increase size of small file

By armondscavo ·
I have a photographic file that is 4x6 @72 dpi and I need to increase the size to 7x5 @300 or 150 dpi and to 11x17 at either 150 but preferably 300 dpi.

Can this be done and still have good quality? If so how?

Armond Scavo

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by Brenton Keegan In reply to increase size of small fi ...

can't do it. You'll lose quality. You can't properly add data that doesn't exist. DPI... dots per inch, you want to increase both the number of inches and how many "dots" are in each inch. What goes in those dots? It doesn't know, it doesn't have that information so it tries to guess.

I assume you already know this, but I'd advise saving everything in raw format at 300 DPI and then trim it down to web format.

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It rather depends on what you mean by DPI ...

by OldER Mycroft In reply to increase size of small fi ...

Generally DPI refers to the physical dot density of an image when it is reproduced as a real physical entity, for example printed onto paper, or displayed on a monitor - BUT NOT BOTH - mainly because when printed, an image has to have many more DPI than when it was displayed on the monitor screen.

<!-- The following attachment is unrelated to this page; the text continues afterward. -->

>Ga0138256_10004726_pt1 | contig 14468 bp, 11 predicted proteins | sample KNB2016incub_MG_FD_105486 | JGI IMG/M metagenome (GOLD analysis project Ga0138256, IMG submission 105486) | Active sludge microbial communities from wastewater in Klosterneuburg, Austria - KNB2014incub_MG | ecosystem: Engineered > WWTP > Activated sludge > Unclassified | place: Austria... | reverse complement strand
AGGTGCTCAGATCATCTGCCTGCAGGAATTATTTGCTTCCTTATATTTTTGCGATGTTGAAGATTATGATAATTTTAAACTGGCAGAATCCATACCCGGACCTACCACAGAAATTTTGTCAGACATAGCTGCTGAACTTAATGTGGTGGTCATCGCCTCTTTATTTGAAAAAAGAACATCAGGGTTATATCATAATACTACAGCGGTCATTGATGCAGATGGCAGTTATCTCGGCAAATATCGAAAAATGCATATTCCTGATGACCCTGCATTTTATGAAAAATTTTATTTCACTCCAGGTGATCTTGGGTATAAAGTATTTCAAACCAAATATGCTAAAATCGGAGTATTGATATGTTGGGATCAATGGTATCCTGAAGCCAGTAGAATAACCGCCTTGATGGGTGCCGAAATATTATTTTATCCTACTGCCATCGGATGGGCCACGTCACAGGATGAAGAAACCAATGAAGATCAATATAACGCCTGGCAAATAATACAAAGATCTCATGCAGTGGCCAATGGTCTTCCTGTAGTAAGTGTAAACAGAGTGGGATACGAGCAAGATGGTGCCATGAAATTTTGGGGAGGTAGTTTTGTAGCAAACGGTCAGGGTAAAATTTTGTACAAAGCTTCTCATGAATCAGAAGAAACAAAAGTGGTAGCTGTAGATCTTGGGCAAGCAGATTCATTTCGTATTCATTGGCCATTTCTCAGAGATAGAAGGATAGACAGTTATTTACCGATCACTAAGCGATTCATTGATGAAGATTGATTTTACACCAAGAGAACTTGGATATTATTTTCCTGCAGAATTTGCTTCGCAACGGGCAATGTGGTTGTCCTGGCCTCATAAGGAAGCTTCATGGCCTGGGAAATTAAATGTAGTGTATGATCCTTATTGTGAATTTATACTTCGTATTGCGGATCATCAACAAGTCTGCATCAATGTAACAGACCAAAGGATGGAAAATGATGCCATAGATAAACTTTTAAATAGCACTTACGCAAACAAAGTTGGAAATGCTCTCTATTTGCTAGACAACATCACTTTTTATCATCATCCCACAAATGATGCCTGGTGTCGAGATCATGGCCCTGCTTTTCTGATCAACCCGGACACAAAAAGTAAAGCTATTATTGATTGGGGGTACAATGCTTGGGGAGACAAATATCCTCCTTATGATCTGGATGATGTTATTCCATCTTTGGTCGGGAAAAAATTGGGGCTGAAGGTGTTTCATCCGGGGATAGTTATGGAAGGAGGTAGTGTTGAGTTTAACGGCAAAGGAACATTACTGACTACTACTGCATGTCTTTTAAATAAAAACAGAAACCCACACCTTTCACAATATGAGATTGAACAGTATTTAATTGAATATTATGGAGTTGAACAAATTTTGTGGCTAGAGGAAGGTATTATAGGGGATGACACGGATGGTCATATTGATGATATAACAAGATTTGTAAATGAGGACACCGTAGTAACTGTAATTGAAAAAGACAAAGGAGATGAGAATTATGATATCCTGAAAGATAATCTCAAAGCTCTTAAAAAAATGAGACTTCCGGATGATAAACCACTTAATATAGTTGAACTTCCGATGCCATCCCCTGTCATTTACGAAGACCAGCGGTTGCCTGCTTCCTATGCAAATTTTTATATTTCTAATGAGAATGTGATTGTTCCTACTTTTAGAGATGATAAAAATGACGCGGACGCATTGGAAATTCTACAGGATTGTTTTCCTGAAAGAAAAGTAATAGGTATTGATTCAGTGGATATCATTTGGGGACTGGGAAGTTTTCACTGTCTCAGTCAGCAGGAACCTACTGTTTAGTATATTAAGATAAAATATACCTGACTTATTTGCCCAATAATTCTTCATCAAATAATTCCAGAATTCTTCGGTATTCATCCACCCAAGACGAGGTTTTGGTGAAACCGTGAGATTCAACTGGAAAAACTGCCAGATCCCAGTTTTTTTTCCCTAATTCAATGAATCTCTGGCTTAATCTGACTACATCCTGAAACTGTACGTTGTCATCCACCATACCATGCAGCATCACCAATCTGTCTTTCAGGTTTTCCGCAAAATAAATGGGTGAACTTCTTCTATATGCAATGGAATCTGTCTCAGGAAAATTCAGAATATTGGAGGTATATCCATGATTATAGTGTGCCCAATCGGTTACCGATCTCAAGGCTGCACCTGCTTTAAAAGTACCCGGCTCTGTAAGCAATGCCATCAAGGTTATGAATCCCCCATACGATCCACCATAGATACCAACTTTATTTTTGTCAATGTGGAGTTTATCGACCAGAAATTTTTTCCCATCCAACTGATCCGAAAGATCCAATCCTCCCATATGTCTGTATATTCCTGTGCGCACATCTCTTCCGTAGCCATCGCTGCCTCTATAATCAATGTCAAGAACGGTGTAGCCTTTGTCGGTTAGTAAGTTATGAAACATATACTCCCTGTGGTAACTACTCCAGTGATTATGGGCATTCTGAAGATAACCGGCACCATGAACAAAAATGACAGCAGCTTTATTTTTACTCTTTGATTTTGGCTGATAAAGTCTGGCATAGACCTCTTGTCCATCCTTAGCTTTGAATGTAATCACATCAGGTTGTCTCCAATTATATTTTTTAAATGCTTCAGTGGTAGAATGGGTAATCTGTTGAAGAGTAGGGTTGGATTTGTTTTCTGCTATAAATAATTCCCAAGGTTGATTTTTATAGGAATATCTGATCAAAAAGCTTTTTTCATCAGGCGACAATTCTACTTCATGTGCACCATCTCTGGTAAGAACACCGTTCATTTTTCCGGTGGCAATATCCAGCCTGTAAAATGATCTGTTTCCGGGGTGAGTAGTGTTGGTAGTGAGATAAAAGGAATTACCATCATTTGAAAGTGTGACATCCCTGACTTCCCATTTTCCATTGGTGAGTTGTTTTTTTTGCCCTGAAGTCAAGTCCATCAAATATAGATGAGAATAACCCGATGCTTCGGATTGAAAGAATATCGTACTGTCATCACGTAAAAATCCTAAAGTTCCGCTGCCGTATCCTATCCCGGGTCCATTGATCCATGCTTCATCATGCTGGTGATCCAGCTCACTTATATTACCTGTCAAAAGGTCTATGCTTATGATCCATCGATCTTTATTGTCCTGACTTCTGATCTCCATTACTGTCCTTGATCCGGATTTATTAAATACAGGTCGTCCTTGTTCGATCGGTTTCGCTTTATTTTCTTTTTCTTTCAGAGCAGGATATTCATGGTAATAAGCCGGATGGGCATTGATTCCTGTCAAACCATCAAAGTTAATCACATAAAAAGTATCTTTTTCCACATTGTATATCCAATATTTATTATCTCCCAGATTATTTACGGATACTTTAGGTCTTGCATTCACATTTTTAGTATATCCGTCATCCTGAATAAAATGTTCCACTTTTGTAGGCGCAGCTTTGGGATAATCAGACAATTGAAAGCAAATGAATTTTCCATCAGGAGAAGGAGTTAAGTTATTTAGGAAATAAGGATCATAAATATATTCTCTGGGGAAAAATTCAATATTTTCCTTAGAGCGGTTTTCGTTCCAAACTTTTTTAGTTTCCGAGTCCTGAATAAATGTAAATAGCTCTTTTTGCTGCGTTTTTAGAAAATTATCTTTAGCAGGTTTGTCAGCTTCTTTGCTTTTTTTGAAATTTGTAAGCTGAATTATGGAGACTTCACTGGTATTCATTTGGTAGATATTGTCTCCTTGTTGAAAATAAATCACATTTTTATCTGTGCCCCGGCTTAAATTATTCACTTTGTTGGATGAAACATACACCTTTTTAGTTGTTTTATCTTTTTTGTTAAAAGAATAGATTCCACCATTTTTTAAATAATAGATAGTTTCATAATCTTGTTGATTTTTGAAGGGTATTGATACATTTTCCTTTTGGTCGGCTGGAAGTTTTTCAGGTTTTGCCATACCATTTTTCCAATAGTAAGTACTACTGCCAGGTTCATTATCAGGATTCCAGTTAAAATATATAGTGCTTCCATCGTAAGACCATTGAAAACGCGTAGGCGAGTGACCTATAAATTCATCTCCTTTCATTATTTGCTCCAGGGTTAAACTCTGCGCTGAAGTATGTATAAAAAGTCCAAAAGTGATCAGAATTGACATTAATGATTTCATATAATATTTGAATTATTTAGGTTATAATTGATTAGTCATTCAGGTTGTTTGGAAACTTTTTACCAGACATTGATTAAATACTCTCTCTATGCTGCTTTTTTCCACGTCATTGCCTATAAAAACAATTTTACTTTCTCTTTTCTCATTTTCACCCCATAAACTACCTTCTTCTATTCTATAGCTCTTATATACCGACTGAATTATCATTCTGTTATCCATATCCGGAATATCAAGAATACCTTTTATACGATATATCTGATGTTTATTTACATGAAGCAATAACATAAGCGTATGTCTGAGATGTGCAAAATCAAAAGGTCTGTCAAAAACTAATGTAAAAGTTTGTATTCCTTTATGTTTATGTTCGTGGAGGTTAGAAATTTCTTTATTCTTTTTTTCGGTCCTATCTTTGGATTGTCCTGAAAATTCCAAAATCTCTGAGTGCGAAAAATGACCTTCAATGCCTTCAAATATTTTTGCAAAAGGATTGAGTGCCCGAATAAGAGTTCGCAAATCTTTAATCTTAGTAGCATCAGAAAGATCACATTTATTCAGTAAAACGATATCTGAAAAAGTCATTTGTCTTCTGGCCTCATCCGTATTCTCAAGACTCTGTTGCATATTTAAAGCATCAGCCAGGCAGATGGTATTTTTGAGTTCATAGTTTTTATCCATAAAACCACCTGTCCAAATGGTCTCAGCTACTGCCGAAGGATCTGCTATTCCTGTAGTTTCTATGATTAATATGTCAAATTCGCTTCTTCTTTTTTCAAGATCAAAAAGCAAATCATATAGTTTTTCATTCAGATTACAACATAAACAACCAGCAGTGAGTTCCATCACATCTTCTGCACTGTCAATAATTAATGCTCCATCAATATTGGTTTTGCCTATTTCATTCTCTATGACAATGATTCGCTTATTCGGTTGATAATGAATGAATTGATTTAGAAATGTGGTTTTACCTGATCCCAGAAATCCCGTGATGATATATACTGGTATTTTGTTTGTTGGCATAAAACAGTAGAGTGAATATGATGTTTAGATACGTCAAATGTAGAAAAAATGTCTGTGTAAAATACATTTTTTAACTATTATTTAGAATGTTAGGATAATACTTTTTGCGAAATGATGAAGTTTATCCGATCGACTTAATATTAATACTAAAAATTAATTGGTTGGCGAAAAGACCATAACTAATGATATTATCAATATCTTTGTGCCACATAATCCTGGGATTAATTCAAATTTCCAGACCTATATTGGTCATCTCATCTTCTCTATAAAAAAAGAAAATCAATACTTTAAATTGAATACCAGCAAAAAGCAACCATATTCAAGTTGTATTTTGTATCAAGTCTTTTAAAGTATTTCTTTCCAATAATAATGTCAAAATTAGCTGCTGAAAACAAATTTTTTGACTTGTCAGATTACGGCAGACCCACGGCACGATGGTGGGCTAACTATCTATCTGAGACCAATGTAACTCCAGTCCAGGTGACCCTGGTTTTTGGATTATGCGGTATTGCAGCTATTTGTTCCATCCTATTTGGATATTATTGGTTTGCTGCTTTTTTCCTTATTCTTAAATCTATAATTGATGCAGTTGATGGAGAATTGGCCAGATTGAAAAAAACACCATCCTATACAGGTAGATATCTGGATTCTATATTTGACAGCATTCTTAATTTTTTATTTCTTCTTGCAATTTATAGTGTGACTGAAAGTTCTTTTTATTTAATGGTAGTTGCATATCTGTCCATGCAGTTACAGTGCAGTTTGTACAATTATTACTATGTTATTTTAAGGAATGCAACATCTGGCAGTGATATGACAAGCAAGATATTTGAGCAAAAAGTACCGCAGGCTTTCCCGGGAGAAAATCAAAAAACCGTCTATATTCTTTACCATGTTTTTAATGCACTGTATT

Printers can only produce one of three colours of dot (Cyan, Magenta, Yellow) at a percentage dot size but always the SAME COLOUR of each ink.

Monitors can display three colours of dot (Blue, Green, Red) but in 255 different HUES of each colour.

**"A digitally stored image has no inherent physical dimensions, measured in inches or centimetres. Some digital file formats record a DPI value, or more commonly a PPI (pixels per inch) value, which is to be used when printing the image. This number lets the printer know the intended size of the image, or in the case of scanned images, the size of the original scanned object. For example, a bitmap image may measure 1000?1000 pixels, a resolution of one megapixel. If it is labeled as 250 PPI, that is an instruction to the printer to print it at a size of 4?4 inches. Changing the PPI to 100 in an image editing program would tell the printer to print it at a size of 10?10 inches. However, changing the PPI value would not change the size of the image in pixels which would still be 1000?1000. An image may also be resampled to change the number of pixels and therefore the size or resolution of the image, but this is quite different from simply setting a new PPI for the file."

**Excerpt from:

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